El Phantasmo def. Rocky Romero, Kushida and Rich Swann

This was the last chance for a great match. Calling it a ‘Fatal Four Way’ does not give me much hope, but the overflow of talent here could not be dismissed.

Unfortunately, this show is very tired. There have been some good matches, but the lack of one or two great matches combined with long stretches of flat nonsense eviscerated any ‘big match feel’ this might have had.

Rich Swann limped to the ring like a man desperate to tell a story he thought of five minutes ago. He also forgot to tell it from one moment to the next. He struggled to lift his leg into the ring, but then immediately danced up the ropes.

There was yet another handshake spot followed by the obligatory begging for chants. This happened so many times this weekend it must have been a company mandate. This show needs impressive action, not Rich Swann yanking his hand away from KUSHIDA the moment before a handshake.

There were some great moments here. ELP and KUSHIDA have wonderful rapport that left me desperate for a singles match.

Unfortunately, the stench of sloppy, lazy storytelling dominated this match. A shrill yell of “why are you breaking up the pin?” that echoed around the arena summed up how little care had been taken to tell a cohesive and logical story. There were impressive spots, a hurricanrana into an armbar stood out, but tournament finals must be more than a few cool moves.

Every interesting spot felt like it was begrudgingly given to the audience; they tried to tick boxes rather than tell a transcendent story of a rising star. Every time an interesting moment made me sit up, a cliché has been slumping back into my morose, catatonic state.

The most egregious moment of this match was the David Starr run in. I understand the overall story they are telling with Starr and I love it. But if the awful, unsubtle narration continues, the nugget of gold they have will float down the river. Here, Starr hits KUSHIDA with his belt, leading to KUSHIDA’s elimination and all but guaranteeing a title shot against a man his character would clearly want to avoid.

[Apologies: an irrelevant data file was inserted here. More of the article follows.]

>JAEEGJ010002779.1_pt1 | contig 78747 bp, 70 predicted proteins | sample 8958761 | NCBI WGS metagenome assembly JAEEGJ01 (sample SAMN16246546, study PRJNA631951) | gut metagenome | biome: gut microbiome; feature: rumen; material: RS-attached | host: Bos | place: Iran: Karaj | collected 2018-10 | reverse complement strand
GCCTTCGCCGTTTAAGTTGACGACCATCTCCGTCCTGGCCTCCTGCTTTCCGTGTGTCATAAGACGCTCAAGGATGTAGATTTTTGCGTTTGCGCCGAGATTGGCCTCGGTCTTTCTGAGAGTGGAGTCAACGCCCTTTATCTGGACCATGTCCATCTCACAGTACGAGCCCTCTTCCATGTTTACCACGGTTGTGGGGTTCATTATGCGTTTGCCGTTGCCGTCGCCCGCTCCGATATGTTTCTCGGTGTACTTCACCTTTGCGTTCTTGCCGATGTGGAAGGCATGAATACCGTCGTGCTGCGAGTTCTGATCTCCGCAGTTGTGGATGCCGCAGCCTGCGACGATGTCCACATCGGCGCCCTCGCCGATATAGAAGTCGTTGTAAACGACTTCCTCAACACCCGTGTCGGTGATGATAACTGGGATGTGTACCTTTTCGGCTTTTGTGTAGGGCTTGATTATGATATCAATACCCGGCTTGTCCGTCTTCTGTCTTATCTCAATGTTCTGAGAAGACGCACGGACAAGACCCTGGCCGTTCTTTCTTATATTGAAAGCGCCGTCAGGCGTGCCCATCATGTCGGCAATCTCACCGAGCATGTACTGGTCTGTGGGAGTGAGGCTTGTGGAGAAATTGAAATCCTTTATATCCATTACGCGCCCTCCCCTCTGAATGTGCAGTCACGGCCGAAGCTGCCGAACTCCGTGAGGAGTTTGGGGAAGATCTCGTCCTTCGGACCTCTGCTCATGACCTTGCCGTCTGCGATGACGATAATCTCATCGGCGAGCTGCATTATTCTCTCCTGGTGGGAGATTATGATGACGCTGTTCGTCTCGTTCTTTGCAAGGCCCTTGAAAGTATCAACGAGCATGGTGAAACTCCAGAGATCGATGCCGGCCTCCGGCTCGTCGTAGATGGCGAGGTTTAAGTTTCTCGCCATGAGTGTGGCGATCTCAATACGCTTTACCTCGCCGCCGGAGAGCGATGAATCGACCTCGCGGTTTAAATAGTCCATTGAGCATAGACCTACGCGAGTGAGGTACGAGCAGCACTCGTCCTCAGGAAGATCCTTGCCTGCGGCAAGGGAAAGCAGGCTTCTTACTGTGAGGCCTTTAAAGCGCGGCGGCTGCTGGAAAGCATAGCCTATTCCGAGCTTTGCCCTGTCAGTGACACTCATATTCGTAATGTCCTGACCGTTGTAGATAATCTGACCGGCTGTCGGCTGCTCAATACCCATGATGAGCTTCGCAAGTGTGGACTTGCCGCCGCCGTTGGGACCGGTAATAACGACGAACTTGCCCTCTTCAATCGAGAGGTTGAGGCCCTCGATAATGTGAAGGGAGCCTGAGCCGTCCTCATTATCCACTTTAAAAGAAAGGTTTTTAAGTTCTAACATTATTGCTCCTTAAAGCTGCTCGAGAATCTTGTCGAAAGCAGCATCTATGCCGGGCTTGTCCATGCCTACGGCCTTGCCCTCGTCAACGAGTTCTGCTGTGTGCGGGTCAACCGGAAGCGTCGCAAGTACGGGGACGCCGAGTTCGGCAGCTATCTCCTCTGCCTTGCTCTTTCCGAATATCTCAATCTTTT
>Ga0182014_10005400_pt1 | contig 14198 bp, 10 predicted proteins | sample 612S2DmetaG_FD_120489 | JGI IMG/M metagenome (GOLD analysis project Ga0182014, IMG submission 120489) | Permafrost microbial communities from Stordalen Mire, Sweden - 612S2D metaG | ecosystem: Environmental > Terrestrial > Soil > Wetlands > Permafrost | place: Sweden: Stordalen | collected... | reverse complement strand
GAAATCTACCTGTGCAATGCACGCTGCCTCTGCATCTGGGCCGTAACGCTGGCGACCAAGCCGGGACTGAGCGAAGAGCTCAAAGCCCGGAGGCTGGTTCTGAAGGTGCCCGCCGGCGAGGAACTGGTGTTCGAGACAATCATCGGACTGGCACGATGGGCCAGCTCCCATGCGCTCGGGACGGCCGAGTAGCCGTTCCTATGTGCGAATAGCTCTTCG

Romero is eliminated shortly after.

Yet again the awful, jarring conflict of Swann wrestling like a babyface but getting booed heavily keeps this match unemotional and dull. ELP and Swann do some moves followed by some kickouts and then ELP wins.

I said earlier that I dig for stories in wrestling matches. I love subtle narratives loaded with small cues that hint at real emotion and turmoil, both external and internal. This match was devoid of even the smallest thread for me to tug at. I have almost nothing to say about it, other than ELP deserved more. **1/2

Final Thoughts

This shamble of a show defied any possible reason to have this tournament. This should have been an excellent transition into the third act of the ELP/Starr rivalry, ending with a big challenge for another shot at the title. Instead it was a chore. A tournament with this much talent should end with that wonderful, happy adrenaline that great wrestling brings. Instead, I stood up, put my coat on and left. I have barely thought about it since, and once I press send on this review, I’ll never think about it again.